Maurits Cornelis Escher is the creator of Concave and Convex, and he is one of the most interesting artists in the 20th century. One may like his paintings or not, but we must all agree that he is unique. In fact, most people are able to identify his work as soon as they see it, even if they don’t know the name of the painter. Perhaps they just know he was the Dutch graphic artist that painted impossible stairs, upside down rooms, strange reflections… However, when they see one work, they know it belongs to him.
For that reason, we can say that he is a quite popular artist. The M.C. Escher Foundation organizes exhibitions with his works regularly, and they always attract thousands of visitors. In fact, there was an exhibition in Madrid in 2017 for 8 months that showed around 200 works by Escher. It was one of the most visited in 2017.
Concave and Convex and other dichotomies
Escher got his inspiration partly on Mathematics and Geometry. Symmetry is a constant in the images he invents. For that reason, many of his paintings have a dichotomy in the title, like Concave and Convex in this case. However, we also have Ascending and Descending, High and Low, or Day and Night. His most important works have already a jigsaw puzzle version, which is another symptom of his popularity. Although different brands have manufactured puzzles by M.C. Escher, the Italian company Selegiochi is probably the most important publisher of his puzzles.
This is the first puzzle by M.C. Escher and the first puzzle by Selegiochi that I have put together. The fact that all the pieces have only different shades of black, white, and gray, adds to the challenge of the puzzle. However, since it is only 1000 pieces, the puzzle is quite manageable. The pieces are just slightly thinner than most other brands, but they have good quality, a nice feel to the touch, and fit very well. The design of the die was defective, though.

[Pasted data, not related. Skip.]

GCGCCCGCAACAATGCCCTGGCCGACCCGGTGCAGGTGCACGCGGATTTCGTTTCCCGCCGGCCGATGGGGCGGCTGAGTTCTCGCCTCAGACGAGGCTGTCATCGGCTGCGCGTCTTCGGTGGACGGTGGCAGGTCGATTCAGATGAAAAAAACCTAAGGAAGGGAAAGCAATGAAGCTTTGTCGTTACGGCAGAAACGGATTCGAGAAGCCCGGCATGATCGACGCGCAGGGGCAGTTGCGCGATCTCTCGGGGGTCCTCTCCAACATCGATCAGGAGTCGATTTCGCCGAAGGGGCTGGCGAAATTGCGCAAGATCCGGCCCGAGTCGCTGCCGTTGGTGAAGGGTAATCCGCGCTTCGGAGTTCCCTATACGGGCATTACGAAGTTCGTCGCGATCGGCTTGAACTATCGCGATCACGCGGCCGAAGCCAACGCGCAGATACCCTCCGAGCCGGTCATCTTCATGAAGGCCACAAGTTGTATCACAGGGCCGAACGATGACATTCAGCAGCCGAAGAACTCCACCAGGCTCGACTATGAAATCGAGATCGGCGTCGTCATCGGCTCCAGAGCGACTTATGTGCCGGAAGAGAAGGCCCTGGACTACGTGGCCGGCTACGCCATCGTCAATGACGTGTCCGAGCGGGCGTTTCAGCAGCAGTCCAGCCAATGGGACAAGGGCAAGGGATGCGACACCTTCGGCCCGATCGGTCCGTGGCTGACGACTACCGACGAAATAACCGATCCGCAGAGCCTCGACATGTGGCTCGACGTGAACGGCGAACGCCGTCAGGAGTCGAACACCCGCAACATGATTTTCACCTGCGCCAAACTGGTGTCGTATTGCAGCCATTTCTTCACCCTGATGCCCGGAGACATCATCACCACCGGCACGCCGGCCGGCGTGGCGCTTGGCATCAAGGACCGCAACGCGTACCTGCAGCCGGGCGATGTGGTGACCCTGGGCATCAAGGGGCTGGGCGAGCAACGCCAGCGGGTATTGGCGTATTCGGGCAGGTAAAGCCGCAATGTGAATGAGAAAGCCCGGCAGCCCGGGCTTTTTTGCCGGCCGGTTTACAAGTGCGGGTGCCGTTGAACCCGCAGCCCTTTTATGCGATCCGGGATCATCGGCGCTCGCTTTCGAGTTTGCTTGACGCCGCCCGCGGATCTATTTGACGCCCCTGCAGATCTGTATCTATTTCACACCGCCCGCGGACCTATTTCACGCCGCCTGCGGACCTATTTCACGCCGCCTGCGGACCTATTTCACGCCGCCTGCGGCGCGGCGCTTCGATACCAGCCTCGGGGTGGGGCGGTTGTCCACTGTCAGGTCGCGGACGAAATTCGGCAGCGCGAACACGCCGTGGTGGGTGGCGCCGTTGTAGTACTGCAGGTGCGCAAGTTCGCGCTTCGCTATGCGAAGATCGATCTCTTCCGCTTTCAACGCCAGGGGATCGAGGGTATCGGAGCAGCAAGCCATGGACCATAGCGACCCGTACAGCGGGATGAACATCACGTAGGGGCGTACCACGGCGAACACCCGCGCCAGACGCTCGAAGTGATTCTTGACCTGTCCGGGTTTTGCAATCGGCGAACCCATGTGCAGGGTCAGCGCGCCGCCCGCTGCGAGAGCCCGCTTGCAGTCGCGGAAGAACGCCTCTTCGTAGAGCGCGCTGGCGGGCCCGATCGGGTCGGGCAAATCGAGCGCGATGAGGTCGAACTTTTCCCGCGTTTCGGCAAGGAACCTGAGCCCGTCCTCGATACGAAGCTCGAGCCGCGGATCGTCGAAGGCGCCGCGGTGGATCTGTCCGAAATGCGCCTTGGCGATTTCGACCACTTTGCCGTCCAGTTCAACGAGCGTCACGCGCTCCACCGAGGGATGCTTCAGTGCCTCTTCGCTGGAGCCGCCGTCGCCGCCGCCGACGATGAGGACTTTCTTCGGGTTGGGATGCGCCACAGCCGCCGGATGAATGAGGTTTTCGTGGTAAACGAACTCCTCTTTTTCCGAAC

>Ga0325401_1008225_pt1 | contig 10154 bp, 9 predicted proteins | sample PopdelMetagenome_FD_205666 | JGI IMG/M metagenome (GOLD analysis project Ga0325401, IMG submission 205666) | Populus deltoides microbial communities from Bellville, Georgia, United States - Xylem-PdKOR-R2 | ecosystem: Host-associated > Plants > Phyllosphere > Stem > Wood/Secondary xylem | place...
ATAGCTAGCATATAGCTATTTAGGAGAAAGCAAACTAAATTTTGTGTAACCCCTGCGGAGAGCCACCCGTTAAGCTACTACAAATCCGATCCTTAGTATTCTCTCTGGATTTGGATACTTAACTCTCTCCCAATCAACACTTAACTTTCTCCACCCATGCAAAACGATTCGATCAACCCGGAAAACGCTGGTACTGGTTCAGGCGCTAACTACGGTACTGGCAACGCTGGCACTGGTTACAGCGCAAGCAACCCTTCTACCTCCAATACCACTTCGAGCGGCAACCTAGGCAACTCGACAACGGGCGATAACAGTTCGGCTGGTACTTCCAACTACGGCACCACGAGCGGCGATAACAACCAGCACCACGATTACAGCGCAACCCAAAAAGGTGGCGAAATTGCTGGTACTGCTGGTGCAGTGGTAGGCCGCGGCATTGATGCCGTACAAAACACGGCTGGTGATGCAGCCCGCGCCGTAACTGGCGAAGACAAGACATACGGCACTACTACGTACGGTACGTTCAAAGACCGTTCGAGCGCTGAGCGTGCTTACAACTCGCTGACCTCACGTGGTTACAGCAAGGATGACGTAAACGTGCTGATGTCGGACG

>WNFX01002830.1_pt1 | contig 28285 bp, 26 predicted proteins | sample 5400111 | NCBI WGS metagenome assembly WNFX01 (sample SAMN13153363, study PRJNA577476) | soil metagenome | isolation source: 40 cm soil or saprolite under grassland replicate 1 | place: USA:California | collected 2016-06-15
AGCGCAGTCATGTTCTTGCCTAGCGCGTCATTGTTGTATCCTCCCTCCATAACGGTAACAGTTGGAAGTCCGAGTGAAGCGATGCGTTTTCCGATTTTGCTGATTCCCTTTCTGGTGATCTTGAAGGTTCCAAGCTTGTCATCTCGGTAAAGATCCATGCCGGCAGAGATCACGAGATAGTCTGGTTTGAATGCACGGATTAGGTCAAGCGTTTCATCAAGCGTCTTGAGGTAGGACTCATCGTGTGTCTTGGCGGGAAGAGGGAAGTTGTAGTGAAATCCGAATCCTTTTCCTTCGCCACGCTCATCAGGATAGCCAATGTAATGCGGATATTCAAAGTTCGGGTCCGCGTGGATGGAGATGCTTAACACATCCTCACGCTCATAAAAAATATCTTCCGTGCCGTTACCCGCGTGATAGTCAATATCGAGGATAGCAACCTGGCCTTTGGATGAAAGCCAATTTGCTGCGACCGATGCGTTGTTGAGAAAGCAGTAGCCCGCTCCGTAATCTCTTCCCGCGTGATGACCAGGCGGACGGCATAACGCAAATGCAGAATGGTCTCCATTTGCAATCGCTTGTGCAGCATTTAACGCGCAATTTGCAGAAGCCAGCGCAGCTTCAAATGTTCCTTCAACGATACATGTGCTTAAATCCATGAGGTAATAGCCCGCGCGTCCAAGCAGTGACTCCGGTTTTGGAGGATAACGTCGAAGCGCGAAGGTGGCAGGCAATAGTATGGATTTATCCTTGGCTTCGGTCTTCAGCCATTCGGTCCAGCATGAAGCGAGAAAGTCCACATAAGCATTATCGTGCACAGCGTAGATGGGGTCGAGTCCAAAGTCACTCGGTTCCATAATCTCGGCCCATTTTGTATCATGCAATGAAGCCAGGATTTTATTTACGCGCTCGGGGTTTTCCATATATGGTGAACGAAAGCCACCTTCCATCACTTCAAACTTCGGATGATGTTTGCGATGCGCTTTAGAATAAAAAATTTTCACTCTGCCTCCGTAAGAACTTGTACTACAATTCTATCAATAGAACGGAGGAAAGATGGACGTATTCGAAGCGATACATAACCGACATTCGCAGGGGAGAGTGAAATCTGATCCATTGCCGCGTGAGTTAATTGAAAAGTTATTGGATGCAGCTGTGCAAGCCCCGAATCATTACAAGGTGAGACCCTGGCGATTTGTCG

This was a used puzzle that I had to verify before listing it on Rare Puzzles. When I verified the puzzle, I found many small fragments. Sometimes, when a puzzle piece has very thin links, a part of the piece can break just by the movement of the pieces inside the bag. In the case of this puzzle, there were too many of them, and it was actually a defect from the factory.
That was the reason why I assembled the puzzle in the first place, in order to verify whether it was actually complete or not. The puzzle was complete, because all the pieces were there. Unfortunately, three of those tiny fragments were missing, so the puzzle will be used for replacements, and not listed for sale.
Notice in this photograph how the shapes of two different pieces actually intersect. This is a defect in the design of the die which I had not seen before. Surprisingly, the little tiny fragment was found during the verification process.
1000, Selegiochi, Concave and Convex, Maurits Cornelis Escher, 52 x 62 cm, No Reference Number.